In the summer of 1955, the first Prime Minister of India Jawaharlal Nehru and his daughter Indira Gandhi arrived in the Soviet Union at the invitation of the USSR government. As usual, the visit was accompanied by the presentation of gifts to dear guests, while the list of offerings, as usual, was agreed upon by the parties in advance. In the process of discussions on one of the positions, the opinions of the Soviet and Indian sides diverged.
On June 6, 1955, the Central Committee of the Communist Party of the USSR decided to hand over to the Prime Minister of India “as gifts from the Government of the USSR two closed ZIS-110 vehicles (among other gifts)”.
After that, the First Deputy Minister of Foreign Affairs of the USSR Vasily Kuznetsov was instructed to “find out through the Indian Ambassador Menon the acceptability of the above gift.” Kumar Menon relayed the information to Nehru’s secretariat and received a response: “Importing such vehicles as the ZIS-110 into India will be regarded as the importation of luxury goods and contrary to the law adopted on the initiative of Jawaharlal Nehru himself.” The Indian side asked instead of two limousines to present the Prime Minister with one DT-54 tractor with a set of agricultural equipment. The fact is that before arriving in Moscow, Nehru visited several major industrial centers of the USSR, including Stalingrad (now Volgograd), where he managed to get acquainted with the production of tractors.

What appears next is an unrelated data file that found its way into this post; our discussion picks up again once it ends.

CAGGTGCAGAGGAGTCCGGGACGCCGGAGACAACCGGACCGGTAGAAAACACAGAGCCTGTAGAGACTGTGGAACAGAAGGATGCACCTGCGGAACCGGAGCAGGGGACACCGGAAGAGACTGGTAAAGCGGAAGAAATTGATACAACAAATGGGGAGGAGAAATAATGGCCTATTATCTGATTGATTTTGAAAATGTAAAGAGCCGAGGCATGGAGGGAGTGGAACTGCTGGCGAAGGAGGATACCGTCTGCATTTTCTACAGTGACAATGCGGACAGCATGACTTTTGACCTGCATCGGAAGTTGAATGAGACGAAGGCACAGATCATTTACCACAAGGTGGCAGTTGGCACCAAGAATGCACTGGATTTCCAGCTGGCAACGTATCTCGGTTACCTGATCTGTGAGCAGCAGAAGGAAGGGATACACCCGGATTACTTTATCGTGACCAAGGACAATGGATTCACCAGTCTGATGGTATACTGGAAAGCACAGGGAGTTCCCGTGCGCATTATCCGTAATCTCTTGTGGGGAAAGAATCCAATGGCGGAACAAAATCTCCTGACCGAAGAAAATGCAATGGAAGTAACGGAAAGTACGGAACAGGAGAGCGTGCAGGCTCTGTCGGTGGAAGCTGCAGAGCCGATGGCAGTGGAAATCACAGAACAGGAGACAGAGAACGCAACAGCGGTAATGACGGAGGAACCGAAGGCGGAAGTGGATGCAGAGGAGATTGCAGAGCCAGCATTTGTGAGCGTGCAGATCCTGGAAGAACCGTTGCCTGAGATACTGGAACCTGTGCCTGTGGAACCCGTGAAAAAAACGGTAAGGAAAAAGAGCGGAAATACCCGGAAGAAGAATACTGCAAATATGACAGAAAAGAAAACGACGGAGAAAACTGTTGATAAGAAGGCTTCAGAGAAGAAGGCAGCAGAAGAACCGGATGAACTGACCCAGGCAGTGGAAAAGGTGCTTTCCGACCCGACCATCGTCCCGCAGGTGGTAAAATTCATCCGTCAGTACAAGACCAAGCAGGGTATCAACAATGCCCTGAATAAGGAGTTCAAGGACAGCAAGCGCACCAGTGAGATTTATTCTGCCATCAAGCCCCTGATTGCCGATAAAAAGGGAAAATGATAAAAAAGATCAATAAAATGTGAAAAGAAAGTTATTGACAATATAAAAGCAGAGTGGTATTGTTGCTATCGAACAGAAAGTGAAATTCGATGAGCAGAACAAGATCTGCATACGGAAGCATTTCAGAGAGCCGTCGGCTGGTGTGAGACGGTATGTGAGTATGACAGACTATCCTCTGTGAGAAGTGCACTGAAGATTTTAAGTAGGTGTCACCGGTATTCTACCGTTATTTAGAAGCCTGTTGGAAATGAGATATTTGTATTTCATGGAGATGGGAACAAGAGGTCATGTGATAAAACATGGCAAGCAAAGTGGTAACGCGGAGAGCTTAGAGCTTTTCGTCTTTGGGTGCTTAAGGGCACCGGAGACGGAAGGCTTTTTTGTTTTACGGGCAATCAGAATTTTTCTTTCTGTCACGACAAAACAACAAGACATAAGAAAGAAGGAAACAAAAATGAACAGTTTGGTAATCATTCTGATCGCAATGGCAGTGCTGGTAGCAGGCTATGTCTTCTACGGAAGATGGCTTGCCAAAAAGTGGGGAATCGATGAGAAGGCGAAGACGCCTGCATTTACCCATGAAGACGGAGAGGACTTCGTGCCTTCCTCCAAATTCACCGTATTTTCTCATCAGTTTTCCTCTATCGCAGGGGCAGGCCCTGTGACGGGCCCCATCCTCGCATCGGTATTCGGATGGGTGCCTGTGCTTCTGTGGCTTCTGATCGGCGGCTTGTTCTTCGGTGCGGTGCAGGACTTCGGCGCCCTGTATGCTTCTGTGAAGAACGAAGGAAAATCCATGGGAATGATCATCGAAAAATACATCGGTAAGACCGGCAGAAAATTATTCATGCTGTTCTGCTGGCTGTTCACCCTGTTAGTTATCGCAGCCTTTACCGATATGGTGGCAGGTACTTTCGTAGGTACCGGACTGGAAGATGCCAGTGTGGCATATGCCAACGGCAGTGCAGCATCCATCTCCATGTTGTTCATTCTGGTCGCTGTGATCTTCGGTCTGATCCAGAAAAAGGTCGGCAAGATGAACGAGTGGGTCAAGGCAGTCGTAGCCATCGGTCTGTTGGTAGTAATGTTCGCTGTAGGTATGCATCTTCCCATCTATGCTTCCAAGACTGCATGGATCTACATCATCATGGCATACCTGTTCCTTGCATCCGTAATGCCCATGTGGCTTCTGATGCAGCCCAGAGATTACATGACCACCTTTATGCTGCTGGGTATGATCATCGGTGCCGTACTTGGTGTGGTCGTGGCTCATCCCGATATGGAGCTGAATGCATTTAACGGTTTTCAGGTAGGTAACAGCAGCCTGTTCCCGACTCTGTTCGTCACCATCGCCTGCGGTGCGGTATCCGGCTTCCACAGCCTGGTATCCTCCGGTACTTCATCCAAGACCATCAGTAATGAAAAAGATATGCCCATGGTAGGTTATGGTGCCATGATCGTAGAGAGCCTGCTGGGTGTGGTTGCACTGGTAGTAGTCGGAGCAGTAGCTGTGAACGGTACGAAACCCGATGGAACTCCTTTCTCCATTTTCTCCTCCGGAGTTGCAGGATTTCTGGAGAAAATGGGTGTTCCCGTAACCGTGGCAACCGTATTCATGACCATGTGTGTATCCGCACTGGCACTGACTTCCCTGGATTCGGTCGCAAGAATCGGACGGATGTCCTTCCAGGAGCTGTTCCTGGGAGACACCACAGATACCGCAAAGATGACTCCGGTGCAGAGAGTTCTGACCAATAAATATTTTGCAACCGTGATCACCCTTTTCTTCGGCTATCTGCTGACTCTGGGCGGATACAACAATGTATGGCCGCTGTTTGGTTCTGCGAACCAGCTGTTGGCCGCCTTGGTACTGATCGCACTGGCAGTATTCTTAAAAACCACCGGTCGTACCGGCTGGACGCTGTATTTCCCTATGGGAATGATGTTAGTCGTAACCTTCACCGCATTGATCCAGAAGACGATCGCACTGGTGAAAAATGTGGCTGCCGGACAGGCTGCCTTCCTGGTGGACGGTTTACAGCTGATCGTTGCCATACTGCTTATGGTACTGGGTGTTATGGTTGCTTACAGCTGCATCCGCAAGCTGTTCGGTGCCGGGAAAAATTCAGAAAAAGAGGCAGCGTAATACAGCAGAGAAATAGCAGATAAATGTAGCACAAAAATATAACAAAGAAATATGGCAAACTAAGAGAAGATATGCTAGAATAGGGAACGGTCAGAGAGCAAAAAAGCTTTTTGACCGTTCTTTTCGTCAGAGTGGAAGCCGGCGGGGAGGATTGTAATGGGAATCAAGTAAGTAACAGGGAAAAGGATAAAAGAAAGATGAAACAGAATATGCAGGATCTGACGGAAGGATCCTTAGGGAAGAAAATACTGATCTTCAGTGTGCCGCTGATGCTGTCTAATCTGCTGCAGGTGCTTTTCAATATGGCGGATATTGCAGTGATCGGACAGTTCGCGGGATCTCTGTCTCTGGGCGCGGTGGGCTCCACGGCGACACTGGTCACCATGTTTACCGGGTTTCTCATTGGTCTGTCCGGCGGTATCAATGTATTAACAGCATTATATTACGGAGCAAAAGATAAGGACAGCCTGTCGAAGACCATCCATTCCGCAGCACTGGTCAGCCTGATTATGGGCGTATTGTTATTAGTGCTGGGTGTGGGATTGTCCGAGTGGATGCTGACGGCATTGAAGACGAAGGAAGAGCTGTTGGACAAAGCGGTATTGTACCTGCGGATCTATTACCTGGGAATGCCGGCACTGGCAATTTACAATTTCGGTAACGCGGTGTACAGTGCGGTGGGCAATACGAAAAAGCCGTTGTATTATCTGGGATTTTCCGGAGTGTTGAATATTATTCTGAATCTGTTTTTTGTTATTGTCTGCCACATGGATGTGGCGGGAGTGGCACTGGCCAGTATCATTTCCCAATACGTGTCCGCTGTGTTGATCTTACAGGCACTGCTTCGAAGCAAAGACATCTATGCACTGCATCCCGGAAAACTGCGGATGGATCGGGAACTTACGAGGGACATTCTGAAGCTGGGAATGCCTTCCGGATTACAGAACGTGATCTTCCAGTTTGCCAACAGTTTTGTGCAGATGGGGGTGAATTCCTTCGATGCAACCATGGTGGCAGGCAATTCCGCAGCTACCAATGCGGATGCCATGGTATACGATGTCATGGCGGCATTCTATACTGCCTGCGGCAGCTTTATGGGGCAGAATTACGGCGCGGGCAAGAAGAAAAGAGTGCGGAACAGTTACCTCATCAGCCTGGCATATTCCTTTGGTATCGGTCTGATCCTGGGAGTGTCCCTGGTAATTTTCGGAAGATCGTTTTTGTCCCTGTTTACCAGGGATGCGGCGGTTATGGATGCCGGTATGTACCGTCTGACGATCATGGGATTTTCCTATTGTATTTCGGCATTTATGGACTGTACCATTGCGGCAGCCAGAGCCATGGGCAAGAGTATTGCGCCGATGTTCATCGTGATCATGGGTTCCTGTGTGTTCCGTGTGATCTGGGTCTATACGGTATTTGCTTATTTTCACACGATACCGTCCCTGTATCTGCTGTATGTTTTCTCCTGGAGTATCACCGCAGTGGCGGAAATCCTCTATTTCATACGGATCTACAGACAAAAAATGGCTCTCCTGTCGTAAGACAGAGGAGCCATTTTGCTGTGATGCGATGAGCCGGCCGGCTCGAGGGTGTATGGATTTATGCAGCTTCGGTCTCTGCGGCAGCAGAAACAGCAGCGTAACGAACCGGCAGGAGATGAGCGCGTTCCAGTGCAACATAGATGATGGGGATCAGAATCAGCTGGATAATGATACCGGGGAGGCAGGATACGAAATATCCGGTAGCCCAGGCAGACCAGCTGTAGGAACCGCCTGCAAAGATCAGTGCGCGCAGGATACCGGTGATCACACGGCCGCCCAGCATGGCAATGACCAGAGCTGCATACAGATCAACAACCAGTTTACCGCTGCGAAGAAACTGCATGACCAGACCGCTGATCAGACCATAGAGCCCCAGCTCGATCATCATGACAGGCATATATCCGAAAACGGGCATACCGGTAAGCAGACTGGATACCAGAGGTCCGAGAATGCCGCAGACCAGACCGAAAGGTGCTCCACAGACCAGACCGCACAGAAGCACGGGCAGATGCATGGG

Taking into account the wishes of the Indian side, the First Deputy Minister of Foreign Affairs of the USSR Andrei Gromyko prepared a note to the Politburo of the Central Committee of the CPSU with a request to change the decision of the Central Committee and give Nehru a tractor: “The Foreign Ministry proceeds from the fact that such a gift will have a symbolic value.” The members of the Presidium of the Central Committee of the CPSU unanimously supported Gromyko and ordered the Ministry of Automobile, Tractor and Agricultural Engineering of the USSR to prepare “for a gift to Nehru in export performance with high quality workmanship, finish and color” the following items: a tractor from the Stalingrad plant DT-54, a trailed five-furrow plow P 5 -35-Ts, three SD-24 seeders with a hitch, two KP-4M steam cultivators, an LD-10 tinker, an S-8 trailed combine, spare parts. The Central Committee asked to pay special attention “to the quality of packaging, taking into account transportation by sea.”
At the same time, the Soviet side studied the gifts that Nehru received during his foreign visits. It turned out that in many ways they were intangible. For example, during a trip to the United States in October 1949, Nehru was presented with a Doctor of Laws degree from Columbia University, in January 1950 – a Doctor of Laws degree from the University of Ceylon, in June 1953 – a Doctor of Laws degree from the University of Cambridge (England). By the way, it was in Cambridge in 1946 that Nehru received his law degree.